Recently, the South Carolina Department of Revenue was hacked, losing tax records on 3.6 million people — that is, most of South Carolina’s population. These contained Social Security numbers at the very least, as well as 3.3 million bank account numbers, and may have been full tax returns (they haven’t said.)
There’s been the usual casting of blame after such an incident, but it’s quite interesting to read over the incident response report they had Mandiant prepare for them. Despite being “PCI-Compliant”, they had a number of vulnerabilities that let the hackers break in. But what could they really have done to protect themselves? From the report, the attacker went through 16 steps:
1. August 13, 2012: A malicious (phishing) email was sent to multiple Department of Revenue employees. At least one Department of Revenue user clicked on the embedded link, unwittingly executed malware, and became compromised. The malware likely stole the user’s username and password. This theory is based on other facts discovered during the investigation; however, Mandiant was unable to conclusively determine if this is how the user’s credentials were obtained by the attacker.
It’s not clear here if this was untargeted spam phishing with off-the-shelf malware, or a spear-phishing attack on the DOR with custom malware. If it’s the former, then this would have been prevented by any decent mail security product (to block spam and phishing) and desktop anti-malware software with current signatures & centralized monitoring. Since I would think any “PCI-Compliant” institution would have this, my guess is that this was a spear-phishing attack. The unfortunate fact is that there’s basically nothing you can do about spear-phishing and targeted malware; by its nature it evades automated detection, and security awareness training is of limited effectiveness against a phishing mail customized for your employees. So far there’s no sign that the state DOR screwed up here.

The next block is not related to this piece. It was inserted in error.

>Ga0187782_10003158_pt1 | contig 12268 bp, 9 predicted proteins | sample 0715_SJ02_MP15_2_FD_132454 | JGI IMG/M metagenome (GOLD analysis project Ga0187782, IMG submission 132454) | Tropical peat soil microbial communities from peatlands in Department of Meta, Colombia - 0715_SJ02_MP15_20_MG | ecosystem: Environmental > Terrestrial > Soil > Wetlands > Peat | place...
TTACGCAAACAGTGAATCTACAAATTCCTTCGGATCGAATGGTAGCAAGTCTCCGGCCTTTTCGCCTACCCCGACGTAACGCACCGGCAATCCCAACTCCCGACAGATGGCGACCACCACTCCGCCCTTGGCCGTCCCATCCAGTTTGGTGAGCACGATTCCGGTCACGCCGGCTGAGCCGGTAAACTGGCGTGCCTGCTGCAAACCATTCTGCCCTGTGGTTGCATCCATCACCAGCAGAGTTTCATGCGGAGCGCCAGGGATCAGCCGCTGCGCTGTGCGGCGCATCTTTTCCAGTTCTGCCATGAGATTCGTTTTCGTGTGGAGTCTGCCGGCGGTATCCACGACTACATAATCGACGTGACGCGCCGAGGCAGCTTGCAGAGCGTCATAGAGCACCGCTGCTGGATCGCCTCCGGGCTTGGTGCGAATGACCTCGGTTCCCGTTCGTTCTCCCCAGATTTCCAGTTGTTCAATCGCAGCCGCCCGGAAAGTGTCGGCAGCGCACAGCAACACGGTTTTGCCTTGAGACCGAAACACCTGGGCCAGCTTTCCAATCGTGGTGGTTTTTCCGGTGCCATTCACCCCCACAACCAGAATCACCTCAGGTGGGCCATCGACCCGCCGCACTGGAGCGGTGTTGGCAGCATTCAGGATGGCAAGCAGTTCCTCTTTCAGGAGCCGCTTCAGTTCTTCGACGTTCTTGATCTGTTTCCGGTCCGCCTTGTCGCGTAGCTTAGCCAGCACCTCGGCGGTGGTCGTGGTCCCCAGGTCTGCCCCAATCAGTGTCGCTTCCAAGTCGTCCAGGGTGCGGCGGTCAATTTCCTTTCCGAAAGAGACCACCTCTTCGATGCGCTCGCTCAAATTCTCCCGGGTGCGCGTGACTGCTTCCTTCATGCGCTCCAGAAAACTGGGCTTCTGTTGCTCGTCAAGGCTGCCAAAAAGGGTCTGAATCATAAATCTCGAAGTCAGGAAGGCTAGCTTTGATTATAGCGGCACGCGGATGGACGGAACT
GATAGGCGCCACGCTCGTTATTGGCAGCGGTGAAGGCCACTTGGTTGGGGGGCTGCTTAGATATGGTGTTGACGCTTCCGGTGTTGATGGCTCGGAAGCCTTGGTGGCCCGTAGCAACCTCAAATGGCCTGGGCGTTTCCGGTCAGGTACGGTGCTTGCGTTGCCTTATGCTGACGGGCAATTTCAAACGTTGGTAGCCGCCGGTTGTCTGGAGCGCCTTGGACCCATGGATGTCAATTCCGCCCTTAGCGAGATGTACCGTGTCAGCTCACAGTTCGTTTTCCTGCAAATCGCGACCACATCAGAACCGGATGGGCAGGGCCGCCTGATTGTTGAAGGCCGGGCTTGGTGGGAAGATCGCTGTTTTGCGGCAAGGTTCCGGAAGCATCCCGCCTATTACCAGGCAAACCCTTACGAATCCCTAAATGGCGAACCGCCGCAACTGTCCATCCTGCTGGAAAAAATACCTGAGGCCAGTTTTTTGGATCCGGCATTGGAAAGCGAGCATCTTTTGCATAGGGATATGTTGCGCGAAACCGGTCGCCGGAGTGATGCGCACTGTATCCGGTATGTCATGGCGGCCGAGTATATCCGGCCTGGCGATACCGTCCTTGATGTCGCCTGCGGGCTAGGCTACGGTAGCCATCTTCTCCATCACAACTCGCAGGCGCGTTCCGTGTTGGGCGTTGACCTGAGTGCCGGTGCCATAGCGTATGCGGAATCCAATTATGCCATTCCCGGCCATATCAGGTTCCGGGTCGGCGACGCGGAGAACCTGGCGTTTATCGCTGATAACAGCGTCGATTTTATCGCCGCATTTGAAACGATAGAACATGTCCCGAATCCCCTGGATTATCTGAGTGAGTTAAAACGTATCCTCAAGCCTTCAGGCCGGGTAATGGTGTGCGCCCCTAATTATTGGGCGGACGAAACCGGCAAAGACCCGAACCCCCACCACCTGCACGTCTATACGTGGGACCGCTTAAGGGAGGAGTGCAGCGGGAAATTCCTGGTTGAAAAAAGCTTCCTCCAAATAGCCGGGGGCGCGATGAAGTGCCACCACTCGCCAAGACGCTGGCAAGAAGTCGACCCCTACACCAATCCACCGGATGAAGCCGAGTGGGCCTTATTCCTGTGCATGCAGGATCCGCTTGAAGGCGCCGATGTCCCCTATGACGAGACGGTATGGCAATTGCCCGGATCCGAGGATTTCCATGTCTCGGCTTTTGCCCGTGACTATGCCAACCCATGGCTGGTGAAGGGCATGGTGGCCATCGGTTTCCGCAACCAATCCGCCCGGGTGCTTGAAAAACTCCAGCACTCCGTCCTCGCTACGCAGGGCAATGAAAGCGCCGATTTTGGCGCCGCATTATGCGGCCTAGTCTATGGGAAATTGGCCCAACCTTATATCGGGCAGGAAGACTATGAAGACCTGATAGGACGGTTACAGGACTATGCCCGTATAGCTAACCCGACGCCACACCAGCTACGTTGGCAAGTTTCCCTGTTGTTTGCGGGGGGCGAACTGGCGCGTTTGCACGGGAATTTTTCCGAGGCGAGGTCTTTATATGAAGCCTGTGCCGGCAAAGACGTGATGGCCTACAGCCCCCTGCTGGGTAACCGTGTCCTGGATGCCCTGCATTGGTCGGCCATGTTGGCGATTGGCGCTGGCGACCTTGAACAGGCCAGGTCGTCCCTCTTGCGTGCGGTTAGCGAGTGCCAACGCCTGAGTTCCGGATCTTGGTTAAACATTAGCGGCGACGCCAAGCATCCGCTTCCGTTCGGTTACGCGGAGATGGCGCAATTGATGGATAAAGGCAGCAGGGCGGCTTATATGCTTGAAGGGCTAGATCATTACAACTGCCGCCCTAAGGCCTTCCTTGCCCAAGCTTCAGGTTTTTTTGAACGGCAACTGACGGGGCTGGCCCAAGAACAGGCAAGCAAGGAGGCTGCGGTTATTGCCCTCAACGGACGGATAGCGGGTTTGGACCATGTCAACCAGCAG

2. August 27, 2012: The attacker logged into the remote access service (Citrix) using legitimate Department of Revenue user credentials. The credentials used belonged to one of the users who had received and opened the malicious email on August 13, 2012. The attacker used the Citrix portal to log into the user’s workstation and then leveraged the user’s access rights to access other Department of Revenue systems and databases with the user’s credentials.
And right here in step 2 I think we’ve found the root cause of the attack. They had an external remote access service that allowed single-factor login — coming in through the perimeter from the Internet using only a password. Given that spear-phishing & targeted malware are not preventable, you have to assume that passwords will be stolen and have barriers in place to keep password-bearing attackers out; two-factor auth on remote access services should be a bare minimum, whether that’s SecurID tokens, smart cards, or other mechanisms.